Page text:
OK, reporting back on the MacCallum 2005 Cab Franc. In short, buy this wine. It's lip smackin' delicious.
My girlfriend and I shared this wine over dinner and the course of the evening. We decanted the wine, but poured a taste to try from the bottle to start
Context #1: Pop 'n' pour, t = 0 minutes
Bouquet: I could smell this all day! Crushed flower petals. Leather. Perfumey. Homey, earthy. Damp wood.
Palate: Delicious, almost seamless, gentle berry (as opposed to 'aggressive berry' you'd get from a big Zin or Shiraz), integrated oak, lovely finish.
Basically, this wine was ready to go from the moment the cork was popped. By the way, the capsule is wax, not foil, which adds a really nice touch letting you know this was made by hand from start to finish.
Context #2: With Burgers, t = 30 minutes
OK, we had leftovers. But they were home-burgers made with love--and rosemary, red pepper, onion and various seasonings. The wine description isn't different other than we've noted more dark berry, maybe black currant, flavor. The floral aromas are primary along with the leather and everything else is really secondary. This is a wine that's nicely balanced and stuffed enough to stand up to and complement a moderately seasoned dish without overpowering everything else on your plate. I would say it's more of a red meat than a chicken wine. Pork should work, too. Vegetarians, well, you're on your own.
Context #3: On its own, t = 50 minutes
The initial observations are still holding true at this point.
My girlfriend commented that the wine melts away on the finish like a fine Belgian chocolate. There's no heat and the tannins are present yet very soft and mouth coating. Nice roundness to the mid-palate. The acidity is well balanced and is just slightly mouth watering.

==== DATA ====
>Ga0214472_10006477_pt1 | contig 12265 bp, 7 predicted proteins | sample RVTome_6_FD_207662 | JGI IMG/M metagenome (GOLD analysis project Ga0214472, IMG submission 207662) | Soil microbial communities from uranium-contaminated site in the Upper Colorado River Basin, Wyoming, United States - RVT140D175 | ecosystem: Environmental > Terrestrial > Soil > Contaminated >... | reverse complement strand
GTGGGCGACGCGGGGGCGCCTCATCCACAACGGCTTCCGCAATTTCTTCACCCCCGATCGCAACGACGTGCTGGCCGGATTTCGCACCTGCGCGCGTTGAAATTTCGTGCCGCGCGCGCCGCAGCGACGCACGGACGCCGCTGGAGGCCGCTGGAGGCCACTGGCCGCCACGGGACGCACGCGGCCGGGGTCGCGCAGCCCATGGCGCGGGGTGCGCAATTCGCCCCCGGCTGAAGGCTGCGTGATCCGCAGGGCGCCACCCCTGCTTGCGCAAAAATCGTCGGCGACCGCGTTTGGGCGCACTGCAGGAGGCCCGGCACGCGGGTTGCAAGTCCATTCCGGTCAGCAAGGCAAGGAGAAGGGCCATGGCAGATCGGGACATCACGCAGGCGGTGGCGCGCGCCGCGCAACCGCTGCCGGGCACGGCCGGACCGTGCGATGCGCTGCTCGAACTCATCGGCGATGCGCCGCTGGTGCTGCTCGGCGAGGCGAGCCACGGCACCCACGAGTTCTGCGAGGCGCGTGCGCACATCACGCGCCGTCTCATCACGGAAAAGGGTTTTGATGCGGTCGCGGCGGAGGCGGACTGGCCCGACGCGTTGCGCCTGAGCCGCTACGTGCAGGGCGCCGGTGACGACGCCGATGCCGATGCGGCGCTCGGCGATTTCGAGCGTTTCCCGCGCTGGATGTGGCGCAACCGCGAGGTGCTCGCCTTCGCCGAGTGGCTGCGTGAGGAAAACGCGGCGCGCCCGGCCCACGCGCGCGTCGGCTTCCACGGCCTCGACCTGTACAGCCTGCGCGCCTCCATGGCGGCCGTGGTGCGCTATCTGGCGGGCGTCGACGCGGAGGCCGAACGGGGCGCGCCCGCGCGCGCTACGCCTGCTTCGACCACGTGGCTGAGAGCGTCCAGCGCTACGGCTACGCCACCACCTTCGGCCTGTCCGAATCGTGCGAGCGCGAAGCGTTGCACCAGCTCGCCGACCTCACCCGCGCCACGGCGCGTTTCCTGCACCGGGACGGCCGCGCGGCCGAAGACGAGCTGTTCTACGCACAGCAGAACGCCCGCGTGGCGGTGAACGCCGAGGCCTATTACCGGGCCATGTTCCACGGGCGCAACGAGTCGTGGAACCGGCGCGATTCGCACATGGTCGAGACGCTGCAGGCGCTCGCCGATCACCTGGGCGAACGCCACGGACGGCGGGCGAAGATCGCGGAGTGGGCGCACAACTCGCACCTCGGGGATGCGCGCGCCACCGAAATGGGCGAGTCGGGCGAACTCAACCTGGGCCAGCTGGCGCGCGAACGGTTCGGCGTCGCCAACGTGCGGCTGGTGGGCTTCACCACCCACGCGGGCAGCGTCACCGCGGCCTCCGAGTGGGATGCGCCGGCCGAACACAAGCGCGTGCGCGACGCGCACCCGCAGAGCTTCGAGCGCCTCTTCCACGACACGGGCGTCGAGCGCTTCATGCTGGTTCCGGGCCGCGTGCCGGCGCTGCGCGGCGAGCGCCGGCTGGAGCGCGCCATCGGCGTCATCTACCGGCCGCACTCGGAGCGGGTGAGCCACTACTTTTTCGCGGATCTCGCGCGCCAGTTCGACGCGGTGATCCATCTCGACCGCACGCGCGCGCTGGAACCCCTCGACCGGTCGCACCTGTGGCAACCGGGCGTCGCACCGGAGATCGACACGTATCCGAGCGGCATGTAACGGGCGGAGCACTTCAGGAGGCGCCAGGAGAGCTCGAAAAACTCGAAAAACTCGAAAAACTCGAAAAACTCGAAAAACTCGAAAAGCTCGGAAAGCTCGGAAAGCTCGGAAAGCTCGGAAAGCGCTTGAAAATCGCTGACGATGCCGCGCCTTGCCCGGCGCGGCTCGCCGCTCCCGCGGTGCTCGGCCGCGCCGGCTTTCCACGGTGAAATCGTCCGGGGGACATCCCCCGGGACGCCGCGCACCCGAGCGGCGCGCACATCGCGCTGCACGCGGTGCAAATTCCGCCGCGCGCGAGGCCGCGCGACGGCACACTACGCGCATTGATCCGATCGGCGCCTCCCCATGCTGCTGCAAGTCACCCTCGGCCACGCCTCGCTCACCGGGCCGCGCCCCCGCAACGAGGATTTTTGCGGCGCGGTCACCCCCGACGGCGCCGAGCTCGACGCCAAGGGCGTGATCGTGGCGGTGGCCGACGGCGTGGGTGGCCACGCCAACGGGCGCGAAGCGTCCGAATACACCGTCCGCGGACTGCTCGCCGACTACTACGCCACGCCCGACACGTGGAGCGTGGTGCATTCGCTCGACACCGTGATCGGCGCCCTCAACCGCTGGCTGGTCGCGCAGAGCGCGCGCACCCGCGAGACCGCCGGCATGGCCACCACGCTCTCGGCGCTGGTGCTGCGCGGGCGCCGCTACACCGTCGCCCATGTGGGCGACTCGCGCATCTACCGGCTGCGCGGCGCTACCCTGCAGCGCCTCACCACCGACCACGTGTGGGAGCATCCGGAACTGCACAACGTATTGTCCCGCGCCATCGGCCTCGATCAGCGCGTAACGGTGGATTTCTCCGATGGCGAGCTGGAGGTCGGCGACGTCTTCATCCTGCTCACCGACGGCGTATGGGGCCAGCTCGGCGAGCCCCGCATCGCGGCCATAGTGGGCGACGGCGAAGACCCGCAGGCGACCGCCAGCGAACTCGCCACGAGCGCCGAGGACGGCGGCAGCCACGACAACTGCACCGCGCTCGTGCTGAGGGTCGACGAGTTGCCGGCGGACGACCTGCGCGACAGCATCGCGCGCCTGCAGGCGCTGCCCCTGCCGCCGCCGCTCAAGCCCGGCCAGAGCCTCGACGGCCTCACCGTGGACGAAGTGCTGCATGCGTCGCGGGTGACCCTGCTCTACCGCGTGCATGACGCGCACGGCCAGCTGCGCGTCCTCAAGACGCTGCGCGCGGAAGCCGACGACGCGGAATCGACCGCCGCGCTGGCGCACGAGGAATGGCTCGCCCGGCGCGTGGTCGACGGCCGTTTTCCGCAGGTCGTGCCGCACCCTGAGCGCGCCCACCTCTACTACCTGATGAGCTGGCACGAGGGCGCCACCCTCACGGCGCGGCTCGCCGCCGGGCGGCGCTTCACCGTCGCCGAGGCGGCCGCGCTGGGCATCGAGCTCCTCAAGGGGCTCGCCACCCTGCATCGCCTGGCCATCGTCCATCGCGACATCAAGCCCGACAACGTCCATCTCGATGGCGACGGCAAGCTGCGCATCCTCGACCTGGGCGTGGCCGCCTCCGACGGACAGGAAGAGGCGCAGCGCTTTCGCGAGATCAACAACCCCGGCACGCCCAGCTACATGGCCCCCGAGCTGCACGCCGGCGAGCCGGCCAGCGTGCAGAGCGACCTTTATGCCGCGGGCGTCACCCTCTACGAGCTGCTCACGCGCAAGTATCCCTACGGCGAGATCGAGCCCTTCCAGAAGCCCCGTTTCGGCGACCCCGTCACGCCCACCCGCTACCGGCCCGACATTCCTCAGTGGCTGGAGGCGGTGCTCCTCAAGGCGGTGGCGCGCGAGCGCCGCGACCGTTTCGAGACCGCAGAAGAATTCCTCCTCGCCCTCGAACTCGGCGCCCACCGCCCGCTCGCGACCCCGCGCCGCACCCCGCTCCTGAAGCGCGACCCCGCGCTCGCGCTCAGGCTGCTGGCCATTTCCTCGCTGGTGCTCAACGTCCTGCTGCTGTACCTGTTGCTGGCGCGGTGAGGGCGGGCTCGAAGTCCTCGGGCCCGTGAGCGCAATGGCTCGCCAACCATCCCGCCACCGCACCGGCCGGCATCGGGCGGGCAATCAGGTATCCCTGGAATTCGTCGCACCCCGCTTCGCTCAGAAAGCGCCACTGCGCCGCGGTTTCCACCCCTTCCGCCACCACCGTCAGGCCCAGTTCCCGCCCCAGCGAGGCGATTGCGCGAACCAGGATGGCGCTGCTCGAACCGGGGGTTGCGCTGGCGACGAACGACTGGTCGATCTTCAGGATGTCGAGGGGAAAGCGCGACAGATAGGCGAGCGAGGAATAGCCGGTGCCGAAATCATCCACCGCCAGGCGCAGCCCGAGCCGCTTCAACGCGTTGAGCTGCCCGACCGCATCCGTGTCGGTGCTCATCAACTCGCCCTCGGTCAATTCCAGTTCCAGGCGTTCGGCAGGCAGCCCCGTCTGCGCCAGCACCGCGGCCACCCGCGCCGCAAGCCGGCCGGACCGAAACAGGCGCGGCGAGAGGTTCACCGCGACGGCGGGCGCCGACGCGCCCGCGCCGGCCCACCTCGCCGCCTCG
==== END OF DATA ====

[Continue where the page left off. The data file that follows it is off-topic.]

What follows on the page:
t = 70 minutes
This wine simply has a great mouth-feel, very smooth and elegant.
t = 150 minutes
Still have a half-glass remaining and the description is essentially constant. It is the same beautiful wine it was initially and isn't falling apart. Not much evolution, but it really didn't need to go anywhere given where it began. I could still smell this wine all day.
My final thoughts are that this wine is a steal at about $20. I'd probably grudgingly pay up to twice this price in a tasting room if I'd really enjoyed the experience at the winery. This Cab Franc has its share of stuffing, though it's more about finesse than power. I was a little worried about the high proportion of new oak, but the oak is seamlessly integrated. So there's no in your face vanilla, woodiness or astringent oak tannin to throw you off. There's only a sense of sweetness that's held in check by the acidity and tannin. I can't really comment on aging--I'd trust the MacCallum folks on that question--but this wine can definitely be consumed now without a long decant.
In relation to other Cab Francs, this has no overt herbaceousness. If you are a hard core Chinon fan and demand rustic edges, damp forests, veggie compost and pure muscle, this probably will not satisfy. This wine is polished, though not without character of its own. As far as Woot Cab Francs I've tasted, it's as good as the Iron Horse in my opinion, but it's a different approach to the varietal. I'd say the Iron Horse is more acidic, is more slanted towards red fruit like raspberries, and has a little more of a forest undertone than the MacCallum. Relative to the Yorkville Cab Franc, I prefer the MacCallum. The Yorkville in comparison is less structured and slightly flabby, albeit earthier in its aromas. Out of the three this wine has the heaviest oak accent. Accent is the right descriptor, though.
Bottom line, if you like Cab Franc and appreciate the diversity of wines it can produce, you're probably already sold. For those new or not yet sold on Cab Franc, this is your gateway wine. It's a Cab Franc that should please more than hard core Cab Franc fanatics (or Cab Francophiles). It really does seem a lot of attention to detail went into producing this wine.
: it's not just for blending! It's also for blogging.